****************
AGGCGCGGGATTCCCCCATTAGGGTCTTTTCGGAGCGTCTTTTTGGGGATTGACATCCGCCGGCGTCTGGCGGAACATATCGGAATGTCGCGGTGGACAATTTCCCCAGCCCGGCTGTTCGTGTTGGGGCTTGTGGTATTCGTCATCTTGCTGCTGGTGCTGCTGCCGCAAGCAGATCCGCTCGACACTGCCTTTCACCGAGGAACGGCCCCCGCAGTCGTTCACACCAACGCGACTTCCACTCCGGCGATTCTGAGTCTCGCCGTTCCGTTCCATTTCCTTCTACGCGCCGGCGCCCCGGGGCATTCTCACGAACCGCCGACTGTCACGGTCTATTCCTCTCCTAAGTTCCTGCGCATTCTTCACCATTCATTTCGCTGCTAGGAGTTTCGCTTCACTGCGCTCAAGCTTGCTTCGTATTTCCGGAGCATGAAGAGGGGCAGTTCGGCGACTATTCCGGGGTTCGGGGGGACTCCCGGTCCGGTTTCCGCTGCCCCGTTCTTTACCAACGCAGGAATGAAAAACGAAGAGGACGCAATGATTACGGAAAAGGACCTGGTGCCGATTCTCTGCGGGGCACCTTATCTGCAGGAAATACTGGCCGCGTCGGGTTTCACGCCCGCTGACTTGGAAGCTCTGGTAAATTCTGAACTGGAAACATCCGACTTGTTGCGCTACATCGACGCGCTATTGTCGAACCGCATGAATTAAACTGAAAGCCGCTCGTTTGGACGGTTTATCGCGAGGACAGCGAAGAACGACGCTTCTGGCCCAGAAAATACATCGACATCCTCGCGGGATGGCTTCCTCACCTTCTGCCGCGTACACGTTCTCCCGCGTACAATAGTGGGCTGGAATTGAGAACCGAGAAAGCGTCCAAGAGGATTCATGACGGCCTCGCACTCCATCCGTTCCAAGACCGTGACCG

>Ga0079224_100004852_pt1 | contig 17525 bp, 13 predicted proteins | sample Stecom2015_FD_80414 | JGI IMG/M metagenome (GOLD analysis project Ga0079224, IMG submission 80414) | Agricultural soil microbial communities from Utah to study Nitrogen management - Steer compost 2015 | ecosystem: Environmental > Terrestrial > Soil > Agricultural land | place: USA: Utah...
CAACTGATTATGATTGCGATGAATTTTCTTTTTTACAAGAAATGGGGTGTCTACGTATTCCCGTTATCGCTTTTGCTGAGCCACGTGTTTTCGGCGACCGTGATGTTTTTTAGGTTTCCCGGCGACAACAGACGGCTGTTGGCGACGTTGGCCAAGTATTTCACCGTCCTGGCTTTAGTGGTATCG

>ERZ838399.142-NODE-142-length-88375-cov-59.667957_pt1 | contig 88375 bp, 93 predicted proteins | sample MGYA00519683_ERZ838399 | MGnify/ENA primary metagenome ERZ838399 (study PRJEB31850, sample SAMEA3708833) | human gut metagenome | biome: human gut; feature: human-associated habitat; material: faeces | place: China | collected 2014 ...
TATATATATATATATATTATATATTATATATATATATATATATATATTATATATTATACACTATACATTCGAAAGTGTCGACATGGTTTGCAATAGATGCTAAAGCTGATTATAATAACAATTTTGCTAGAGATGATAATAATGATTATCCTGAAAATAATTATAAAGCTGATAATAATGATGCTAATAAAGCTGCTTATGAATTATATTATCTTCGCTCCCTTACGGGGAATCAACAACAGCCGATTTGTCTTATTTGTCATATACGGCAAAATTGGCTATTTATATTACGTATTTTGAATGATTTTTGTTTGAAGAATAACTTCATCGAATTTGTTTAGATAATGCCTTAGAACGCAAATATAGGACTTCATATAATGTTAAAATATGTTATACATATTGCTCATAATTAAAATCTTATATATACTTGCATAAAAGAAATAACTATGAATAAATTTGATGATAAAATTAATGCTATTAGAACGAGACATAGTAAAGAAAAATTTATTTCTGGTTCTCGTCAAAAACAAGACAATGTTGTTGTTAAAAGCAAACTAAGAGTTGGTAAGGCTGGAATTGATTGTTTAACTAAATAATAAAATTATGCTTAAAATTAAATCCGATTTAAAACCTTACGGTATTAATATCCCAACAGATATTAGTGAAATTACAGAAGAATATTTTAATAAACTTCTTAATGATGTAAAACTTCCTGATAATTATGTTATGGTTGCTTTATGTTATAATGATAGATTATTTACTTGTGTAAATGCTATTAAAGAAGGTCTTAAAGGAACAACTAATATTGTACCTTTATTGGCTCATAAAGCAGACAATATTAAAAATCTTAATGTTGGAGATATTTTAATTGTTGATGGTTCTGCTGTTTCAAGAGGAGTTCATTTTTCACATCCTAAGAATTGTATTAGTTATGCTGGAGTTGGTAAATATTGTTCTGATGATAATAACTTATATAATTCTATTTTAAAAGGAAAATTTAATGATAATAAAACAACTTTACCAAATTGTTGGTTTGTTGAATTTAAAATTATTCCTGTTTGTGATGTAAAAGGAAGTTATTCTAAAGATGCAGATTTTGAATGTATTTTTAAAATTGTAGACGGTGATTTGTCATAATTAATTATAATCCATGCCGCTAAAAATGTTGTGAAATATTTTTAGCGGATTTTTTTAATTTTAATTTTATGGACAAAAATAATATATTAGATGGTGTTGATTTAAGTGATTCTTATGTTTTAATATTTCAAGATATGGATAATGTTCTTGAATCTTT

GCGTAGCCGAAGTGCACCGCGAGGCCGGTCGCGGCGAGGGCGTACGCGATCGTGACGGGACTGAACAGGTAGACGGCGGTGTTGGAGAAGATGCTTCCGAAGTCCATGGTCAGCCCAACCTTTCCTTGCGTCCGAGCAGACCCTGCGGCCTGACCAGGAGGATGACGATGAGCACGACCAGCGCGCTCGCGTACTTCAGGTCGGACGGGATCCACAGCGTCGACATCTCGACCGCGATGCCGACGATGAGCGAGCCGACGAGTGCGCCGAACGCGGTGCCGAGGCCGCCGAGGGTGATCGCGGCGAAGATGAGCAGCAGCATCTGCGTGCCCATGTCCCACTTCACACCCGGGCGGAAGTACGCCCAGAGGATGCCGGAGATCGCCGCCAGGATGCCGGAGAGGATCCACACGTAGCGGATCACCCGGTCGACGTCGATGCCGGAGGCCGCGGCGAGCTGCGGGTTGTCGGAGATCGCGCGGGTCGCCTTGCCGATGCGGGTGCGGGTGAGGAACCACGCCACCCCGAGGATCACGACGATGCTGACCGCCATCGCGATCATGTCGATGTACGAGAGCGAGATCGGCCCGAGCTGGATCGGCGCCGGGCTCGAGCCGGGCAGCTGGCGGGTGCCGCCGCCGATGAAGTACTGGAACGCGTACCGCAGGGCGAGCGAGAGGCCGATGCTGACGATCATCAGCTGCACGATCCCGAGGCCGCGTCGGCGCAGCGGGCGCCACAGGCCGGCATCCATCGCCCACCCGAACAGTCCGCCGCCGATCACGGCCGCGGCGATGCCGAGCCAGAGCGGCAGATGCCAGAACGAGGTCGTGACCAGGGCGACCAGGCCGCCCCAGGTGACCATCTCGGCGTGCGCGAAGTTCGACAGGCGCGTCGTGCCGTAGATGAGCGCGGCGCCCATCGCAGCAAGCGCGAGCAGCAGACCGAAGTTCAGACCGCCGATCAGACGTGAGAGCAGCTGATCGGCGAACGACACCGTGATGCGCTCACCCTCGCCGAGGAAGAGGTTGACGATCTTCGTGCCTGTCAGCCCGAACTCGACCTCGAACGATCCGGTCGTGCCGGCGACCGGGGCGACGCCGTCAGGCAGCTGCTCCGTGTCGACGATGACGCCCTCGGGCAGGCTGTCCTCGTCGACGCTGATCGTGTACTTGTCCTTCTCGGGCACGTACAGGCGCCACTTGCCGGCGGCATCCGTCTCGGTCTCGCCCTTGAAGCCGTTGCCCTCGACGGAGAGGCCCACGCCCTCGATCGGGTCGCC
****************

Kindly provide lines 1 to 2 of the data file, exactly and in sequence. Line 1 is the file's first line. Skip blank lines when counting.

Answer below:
AGGCGCGGGATTCCCCCATTAGGGTCTTTTCGGAGCGTCTTTTTGGGGATTGACATCCGCCGGCGTCTGGCGGAACATATCGGAATGTCGCGGTGGACAATTTCCCCAGCCCGGCTGTTCGTGTTGGGGCTTGTGGTATTCGTCATCTTGCTGCTGGTGCTGCTGCCGCAAGCAGATCCGCTCGACACTGCCTTTCACCGAGGAACGGCCCCCGCAGTCGTTCACACCAACGCGACTTCCACTCCGGCGATTCTGAGTCTCGCCGTTCCGTTCCATTTCCTTCTACGCGCCGGCGCCCCGGGGCATTCTCACGAACCGCCGACTGTCACGGTCTATTCCTCTCCTAAGTTCCTGCGCATTCTTCACCATTCATTTCGCTGCTAGGAGTTTCGCTTCACTGCGCTCAAGCTTGCTTCGTATTTCCGGAGCATGAAGAGGGGCAGTTCGGCGACTATTCCGGGGTTCGGGGGGACTCCCGGTCCGGTTTCCGCTGCCCCGTTCTTTACCAACGCAGGAATGAAAAACGAAGAGGACGCAATGATTACGGAAAAGGACCTGGTGCCGATTCTCTGCGGGGCACCTTATCTGCAGGAAATACTGGCCGCGTCGGGTTTCACGCCCGCTGACTTGGAAGCTCTGGTAAATTCTGAACTGGAAACATCCGACTTGTTGCGCTACATCGACGCGCTATTGTCGAACCGCATGAATTAAACTGAAAGCCGCTCGTTTGGACGGTTTATCGCGAGGACAGCGAAGAACGACGCTTCTGGCCCAGAAAATACATCGACATCCTCGCGGGATGGCTTCCTCACCTTCTGCCGCGTACACGTTCTCCCGCGTACAATAGTGGGCTGGAATTGAGAACCGAGAAAGCGTCCAAGAGGATTCATGACGGCCTCGCACTCCATCCGTTCCAAGACCGTGACCG

>Ga0079224_100004852_pt1 | contig 17525 bp, 13 predicted proteins | sample Stecom2015_FD_80414 | JGI IMG/M metagenome (GOLD analysis project Ga0079224, IMG submission 80414) | Agricultural soil microbial communities from Utah to study Nitrogen management - Steer compost 2015 | ecosystem: Environmental > Terrestrial > Soil > Agricultural land | place: USA: Utah...